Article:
Wild swimming and its benefits

Wild swimming – the act of braving a swim in the great outdoors – is a wonderful way to get out of the chlorinated and overcrowded confines of your local indoor poor and into the fresh air.

Dive into natural pools and rivers and you’ll get to take in the glorious scenery and enjoy a raft of health benefits too.

Wild swimming – the original cold water therapy

Birds eye view wild swimming

One of the most notable advantages of wild swimming comes from being immersed in a large quantity of very cold water. This increases our white blood cell count and simultaneously stimulates the lymphatic system and boosts blood circulation.

Cold water therapy, as it’s known, causes blood to flow away from the skin’s surface towards the organs as a means of conserving body heat. This process in turn boosts circulation, flushes out waste matter and delivers fresh, nutrient-filled blood to both brain and vital organs.

Many health spas offer super-expensive coldwater dips, baths and even cryo-freezing body therapies – but there are plenty of outdoor cold pools to plunge into for free.

Swim for better bone health

A scientific study proved that a 24-week high-intensity aquatic exercise programme was effective at reducing bone resorption and promoting bone formation. These are crucial for the prevention and management of osteoporosis.

Given that 30% of postmenopausal women in the US and Europe will develop this crippling bone disease, swimming appears to be an excellent way to bolster bone health.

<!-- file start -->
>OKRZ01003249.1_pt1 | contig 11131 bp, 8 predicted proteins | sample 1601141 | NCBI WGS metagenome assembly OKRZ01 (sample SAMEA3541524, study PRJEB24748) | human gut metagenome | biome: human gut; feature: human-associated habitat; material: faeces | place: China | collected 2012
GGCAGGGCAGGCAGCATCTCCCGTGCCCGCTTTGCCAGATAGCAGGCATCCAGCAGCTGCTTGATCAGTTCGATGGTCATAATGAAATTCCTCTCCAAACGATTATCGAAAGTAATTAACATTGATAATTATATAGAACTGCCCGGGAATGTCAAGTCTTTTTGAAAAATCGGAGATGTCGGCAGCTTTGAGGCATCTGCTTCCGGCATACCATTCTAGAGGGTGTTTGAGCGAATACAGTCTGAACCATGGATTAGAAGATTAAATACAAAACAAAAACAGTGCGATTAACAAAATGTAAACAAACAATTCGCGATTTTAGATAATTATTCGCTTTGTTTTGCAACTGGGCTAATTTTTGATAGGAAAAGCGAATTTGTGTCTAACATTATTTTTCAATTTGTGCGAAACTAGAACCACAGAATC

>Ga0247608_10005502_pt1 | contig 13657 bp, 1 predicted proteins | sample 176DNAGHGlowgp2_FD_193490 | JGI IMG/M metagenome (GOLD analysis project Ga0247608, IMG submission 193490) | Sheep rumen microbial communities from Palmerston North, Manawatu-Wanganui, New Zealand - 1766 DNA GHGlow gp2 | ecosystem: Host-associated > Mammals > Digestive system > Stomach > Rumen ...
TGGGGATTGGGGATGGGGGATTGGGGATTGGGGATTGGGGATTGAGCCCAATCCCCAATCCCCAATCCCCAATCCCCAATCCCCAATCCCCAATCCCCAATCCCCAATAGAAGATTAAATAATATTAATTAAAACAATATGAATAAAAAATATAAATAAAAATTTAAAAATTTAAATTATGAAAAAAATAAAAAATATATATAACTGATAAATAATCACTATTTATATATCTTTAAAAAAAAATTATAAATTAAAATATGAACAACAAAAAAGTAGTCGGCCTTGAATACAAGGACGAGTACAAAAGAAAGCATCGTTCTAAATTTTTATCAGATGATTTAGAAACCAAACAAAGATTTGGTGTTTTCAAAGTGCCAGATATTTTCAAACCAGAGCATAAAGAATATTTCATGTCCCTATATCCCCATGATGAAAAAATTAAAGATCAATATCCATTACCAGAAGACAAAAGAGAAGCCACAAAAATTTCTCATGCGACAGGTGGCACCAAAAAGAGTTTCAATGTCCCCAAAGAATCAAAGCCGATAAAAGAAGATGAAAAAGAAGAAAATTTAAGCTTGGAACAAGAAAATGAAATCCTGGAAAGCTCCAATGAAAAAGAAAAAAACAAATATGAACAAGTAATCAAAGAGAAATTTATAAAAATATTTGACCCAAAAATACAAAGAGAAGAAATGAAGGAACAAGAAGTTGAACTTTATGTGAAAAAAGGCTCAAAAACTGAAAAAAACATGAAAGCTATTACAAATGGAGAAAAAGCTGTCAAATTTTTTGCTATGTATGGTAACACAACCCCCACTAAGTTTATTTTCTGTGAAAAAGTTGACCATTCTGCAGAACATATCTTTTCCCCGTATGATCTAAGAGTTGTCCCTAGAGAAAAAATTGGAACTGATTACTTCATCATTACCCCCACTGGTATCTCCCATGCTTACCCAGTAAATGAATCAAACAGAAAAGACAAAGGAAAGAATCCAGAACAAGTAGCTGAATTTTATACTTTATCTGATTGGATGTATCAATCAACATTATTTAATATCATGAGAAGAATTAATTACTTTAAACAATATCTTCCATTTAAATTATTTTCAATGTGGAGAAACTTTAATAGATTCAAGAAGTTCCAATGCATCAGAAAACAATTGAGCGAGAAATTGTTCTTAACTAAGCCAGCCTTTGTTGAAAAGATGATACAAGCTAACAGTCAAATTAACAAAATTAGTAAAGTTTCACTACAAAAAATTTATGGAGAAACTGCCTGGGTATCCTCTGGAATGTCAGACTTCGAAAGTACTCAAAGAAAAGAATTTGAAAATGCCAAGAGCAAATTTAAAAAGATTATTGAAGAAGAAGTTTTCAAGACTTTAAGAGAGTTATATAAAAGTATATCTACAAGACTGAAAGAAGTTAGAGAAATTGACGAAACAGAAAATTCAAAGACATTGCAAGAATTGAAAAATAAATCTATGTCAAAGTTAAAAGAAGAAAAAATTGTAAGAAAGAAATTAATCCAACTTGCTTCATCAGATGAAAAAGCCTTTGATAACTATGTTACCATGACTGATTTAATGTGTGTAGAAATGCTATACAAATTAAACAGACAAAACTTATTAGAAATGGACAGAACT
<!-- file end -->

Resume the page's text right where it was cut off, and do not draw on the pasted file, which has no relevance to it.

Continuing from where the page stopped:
This is significant, as previously it was thought that only weight-bearing exercise was beneficial.

Wild swimming for fitness

Wild swimming header image

Many different techniques and swimming styles help tone up muscle. In terms of strokes, butterfly comes up trumps, burning around 450 calories per 30 minutes of swimming. For something a little less strenuous, front crawl burns 300 calories on average.

Other highly recommended exercises in water include resistance training (walk or run through the water with your back straight and head facing forwards) and the more familiar practice of treading water. Continually moving your arms and legs in a circular motion is especially good for breaking up repetitive lengths and does wonders for toning stomach muscles, too.

Swimming professionals advise splitting a routine into segments, incorporating rest periods and a variety of strokes.

The great thing about swimming is that your heart rate stays higher for longer compared to land-based exercises. This means that extended breaks between lengths don’t mean you’re working out any less.

Experts advise each swimming session to be at least 30 minutes long to begin with, gradually building up over time as your fitness improves.

Swim to boost mental health

Swimming has also been shown to enhance psychological health. A systematic review found that two 45-minute exercise sessions a week can significantly improve the wellbeing of older people.

Meanwhile, a meta-analysis of 35 studies has shown that good psychological wellbeing is associated with an 18% reduction in premature death.

Top UK spots for  wild swimming

*Remember that wild swimming  is always at your own risk.

Read more like this